Bosnia’s ruin and the future of Ukraine

Vitaliy Portnikov

It is quite possible that we will bargain for the destiny of Bosnia…

The crash of Bosnia’s corrupted statehood unfolds against the backdrop of Ukrainian political protests. Coincidentally, total corruption in the state has also become one of the reasons for the protests. Therefore, there is quite a temptation to draw a parallel between Bosnia and Herzegovina and Ukraine and, as an example, the way Bosnian law enforcement officers arrested Zivko Budimir, President of Bosnia and Herzegovina Federation and how they draw him out from his own office with in handcuffs. But only a few people can imagine that the events we are witnessing today in Sarajevo or Mostar portend exactly the Ukrainian future and this future is not very bright.

The political, economic, and social crisis in Bosnia is such a common phenomenon, that massive protests and the arrest of the president are needed in order to bring this country to the world’s attention. But it is worthwhile to consider how Bosnia’s neighbors, Slovenia and Croatia, are now a part of the European Union, and even Serbia (which recently did not know how to get rid of Slobodan Milosevic’s authoritarianism) begins the process of European integration.  Meanwhile, Bosnia remains in a depressing post-Yugoslav condition.

The reason is that, in reality, there is no Bosnia and Herzegovina state as such, in fact there is none. Terrible war and ethnic cleansing in Bosnia destroyed the common cultural space as it used to be, where Muslims, Serbs and Croats lived. On the one hand, the West could not agree with the results of ethnic cleansing­, and on the other, it could not ensure that refugees would return to their historical locations. And that is how the compromise was reached: within Bosnia on the territory “cleansed” from Muslims and Croats, Republika Srpska has emerged while two other nations have formed Bosnia and Herzegovina Federation. Each of the two areas has its own authority, the collective Presidency manages them, but ­in fact they are managed by an international mediator, because the Presidium members cannot agree on almost anything by themselves.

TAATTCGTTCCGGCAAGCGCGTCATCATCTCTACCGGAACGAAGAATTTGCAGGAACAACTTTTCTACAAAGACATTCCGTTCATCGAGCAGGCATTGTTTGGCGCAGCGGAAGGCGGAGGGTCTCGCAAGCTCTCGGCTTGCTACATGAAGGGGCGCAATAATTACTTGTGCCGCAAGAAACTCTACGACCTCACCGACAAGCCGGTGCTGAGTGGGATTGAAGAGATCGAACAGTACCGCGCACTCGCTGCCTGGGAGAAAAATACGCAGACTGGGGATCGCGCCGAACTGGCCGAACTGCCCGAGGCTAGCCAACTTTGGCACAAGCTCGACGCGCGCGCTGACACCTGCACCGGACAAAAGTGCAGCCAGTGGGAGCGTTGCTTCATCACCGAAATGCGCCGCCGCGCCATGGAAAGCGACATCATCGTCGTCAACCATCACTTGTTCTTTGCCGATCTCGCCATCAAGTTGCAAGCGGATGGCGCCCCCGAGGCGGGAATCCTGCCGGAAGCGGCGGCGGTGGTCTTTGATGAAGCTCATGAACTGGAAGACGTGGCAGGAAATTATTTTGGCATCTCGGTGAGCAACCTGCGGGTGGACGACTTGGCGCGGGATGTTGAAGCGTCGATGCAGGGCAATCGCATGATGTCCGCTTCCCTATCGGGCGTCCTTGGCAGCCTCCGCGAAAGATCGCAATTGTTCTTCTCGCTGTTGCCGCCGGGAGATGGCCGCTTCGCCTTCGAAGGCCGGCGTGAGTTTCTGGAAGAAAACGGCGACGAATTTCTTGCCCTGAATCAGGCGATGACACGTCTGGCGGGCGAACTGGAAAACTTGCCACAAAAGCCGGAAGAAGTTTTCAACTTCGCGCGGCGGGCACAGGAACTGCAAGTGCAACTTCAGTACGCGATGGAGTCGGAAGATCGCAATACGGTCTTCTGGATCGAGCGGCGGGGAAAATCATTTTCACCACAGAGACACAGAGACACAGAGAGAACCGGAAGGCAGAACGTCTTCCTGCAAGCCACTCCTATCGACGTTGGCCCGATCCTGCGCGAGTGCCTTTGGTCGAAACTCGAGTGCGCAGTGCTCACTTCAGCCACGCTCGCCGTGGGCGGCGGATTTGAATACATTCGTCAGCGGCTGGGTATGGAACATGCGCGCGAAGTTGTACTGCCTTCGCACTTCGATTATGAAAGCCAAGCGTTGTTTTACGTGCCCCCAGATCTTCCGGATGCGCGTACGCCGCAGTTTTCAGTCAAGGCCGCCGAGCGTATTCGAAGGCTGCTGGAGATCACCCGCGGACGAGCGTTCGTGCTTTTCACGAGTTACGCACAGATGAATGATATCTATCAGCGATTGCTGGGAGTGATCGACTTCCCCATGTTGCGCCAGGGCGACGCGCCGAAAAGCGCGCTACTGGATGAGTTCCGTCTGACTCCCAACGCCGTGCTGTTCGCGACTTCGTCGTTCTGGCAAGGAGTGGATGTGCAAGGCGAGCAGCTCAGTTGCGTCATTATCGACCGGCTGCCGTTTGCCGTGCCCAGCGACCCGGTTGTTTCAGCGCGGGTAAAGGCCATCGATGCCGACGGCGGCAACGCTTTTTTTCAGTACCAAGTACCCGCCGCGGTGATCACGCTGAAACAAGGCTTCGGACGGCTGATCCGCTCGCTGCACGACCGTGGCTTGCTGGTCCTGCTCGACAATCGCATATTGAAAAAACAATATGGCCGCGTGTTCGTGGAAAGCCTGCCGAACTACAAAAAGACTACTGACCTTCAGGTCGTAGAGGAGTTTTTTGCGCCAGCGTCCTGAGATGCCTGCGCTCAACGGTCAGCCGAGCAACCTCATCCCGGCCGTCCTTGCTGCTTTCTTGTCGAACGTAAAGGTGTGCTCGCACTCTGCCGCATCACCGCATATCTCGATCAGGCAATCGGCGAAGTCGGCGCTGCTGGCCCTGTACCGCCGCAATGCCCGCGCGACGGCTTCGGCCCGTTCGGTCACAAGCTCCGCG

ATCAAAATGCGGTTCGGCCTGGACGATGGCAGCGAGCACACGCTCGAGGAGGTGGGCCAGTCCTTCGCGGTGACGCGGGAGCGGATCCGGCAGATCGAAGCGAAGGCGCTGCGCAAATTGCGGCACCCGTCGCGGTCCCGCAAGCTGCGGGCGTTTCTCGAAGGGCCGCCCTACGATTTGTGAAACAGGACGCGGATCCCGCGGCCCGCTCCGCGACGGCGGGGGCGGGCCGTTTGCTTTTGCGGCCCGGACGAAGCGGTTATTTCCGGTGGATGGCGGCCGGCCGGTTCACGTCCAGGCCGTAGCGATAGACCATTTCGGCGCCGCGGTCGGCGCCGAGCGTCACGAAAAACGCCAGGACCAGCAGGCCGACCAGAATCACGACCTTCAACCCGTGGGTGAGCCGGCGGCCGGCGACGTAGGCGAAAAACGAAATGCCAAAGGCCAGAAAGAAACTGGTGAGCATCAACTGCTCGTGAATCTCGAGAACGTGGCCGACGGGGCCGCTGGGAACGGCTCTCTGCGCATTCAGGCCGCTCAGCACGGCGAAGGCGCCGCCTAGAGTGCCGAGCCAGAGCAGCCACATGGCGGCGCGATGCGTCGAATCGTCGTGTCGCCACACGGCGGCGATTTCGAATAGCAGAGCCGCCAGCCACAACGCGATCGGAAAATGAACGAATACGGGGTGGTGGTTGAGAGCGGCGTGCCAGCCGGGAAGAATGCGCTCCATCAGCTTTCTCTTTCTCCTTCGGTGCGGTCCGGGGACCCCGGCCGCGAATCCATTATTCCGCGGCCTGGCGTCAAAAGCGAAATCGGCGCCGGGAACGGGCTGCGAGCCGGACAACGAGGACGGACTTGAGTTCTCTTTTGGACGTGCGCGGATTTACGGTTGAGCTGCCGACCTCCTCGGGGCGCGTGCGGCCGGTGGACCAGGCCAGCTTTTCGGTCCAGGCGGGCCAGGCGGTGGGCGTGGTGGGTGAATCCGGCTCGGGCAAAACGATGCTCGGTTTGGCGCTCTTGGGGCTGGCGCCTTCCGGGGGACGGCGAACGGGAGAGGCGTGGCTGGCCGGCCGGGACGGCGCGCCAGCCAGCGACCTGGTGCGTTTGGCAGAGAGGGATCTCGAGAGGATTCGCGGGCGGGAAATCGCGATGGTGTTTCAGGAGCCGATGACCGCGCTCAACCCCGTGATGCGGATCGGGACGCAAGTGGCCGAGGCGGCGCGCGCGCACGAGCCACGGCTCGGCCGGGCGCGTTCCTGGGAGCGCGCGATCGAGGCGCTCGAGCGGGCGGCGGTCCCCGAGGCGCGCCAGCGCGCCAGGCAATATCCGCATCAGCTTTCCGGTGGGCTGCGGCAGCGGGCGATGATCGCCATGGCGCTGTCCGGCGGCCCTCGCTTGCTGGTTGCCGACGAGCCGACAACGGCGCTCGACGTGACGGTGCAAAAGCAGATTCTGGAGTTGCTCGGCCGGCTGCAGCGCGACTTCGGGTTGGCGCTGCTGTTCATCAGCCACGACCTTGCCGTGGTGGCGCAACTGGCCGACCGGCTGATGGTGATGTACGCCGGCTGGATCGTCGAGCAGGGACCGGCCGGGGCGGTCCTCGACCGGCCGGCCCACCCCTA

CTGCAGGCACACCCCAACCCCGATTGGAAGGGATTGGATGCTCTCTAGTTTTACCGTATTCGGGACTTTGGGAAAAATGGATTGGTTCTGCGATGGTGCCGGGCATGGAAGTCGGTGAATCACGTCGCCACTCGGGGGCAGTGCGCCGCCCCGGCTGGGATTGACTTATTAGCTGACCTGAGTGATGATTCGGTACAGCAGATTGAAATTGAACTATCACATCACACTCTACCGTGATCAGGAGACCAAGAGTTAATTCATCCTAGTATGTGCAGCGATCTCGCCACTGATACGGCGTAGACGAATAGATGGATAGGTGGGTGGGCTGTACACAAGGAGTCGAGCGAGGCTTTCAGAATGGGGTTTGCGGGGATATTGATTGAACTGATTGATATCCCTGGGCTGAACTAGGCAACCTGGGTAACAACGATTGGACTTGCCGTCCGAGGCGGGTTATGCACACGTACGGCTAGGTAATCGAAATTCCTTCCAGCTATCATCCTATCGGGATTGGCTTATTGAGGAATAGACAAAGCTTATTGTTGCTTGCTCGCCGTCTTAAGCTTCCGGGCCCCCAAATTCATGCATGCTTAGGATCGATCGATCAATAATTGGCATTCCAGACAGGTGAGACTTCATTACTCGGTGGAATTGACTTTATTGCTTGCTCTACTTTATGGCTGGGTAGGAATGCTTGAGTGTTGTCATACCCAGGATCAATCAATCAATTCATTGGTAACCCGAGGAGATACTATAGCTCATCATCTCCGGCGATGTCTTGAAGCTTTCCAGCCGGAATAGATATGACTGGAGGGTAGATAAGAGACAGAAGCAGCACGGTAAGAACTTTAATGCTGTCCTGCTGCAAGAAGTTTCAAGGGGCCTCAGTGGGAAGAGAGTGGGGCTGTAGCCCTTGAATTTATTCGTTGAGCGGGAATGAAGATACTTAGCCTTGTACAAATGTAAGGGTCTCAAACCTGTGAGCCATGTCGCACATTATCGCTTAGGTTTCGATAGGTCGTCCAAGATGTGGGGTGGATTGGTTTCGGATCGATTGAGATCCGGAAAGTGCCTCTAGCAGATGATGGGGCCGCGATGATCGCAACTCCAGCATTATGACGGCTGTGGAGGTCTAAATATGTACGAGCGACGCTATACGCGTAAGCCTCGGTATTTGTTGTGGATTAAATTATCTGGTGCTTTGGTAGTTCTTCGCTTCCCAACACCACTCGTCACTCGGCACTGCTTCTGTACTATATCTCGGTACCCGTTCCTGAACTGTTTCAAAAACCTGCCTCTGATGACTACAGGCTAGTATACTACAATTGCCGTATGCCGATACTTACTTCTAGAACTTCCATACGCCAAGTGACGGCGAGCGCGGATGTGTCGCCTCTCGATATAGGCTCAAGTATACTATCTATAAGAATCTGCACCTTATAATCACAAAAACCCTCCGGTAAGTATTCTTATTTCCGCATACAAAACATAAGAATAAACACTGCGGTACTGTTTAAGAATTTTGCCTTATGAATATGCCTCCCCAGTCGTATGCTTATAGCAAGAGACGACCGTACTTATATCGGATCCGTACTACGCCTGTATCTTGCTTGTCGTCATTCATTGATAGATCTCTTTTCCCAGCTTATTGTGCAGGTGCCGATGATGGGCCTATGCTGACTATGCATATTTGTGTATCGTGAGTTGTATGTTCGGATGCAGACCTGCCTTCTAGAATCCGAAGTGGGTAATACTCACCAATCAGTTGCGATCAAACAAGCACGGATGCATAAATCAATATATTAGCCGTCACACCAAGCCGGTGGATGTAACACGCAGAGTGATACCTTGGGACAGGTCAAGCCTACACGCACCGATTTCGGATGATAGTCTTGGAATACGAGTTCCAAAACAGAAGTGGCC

Now tell me, how can a state develop when one part (which consists of two unconnected enclaves) is looking toward Belgrade, and another part – toward the West, but not exactly because Croats habitually focus on Zagreb and Muslims have both Western and Eastern support? And if we even agree that Muslims and Croats still have a feeling that Bosnia and Herzegovina is their homeland, for Serbs Republika Srpska is the homeland, Serbia, to be precise.

Thus, it becomes clear that the government in such a country is not quite real. That is, it can still take bribes for assisting various crooks, but to control the police – sorry, not. I’m not saying, of course, that it is a bad thing to detain bureaucrats who were caught with their hand in the till. I just think that it is good only in terms of an independent state. But when this happens under a protectorate, then it does not really matter.

And here is the most important thing: I would like to see the arrest of the corrupted President in terms of the sovereign Ukraine. If the Ukrainian crisis continues and mutually acceptable terms of a political settlement are not achieved, it is quite possible that we will bargain for the destiny of Bosnia with no need of any ethnic cleansing. And the Republika Srpska with its capital in Kharkiv is being created for us by the followers of the same people who created the Republika Srpska with the capital in Banja Luka. And, of course, in such a state there will be constant rebellions, shock resignations and there will be even arrests of law enforcement leaders as well.

The most important thing will be missing, that is the development strategy, because with no genuine interest in a shared destiny, no shared destiny is in place either.

Translated by Olena Grudnenko, edited by Natalie Domchenko


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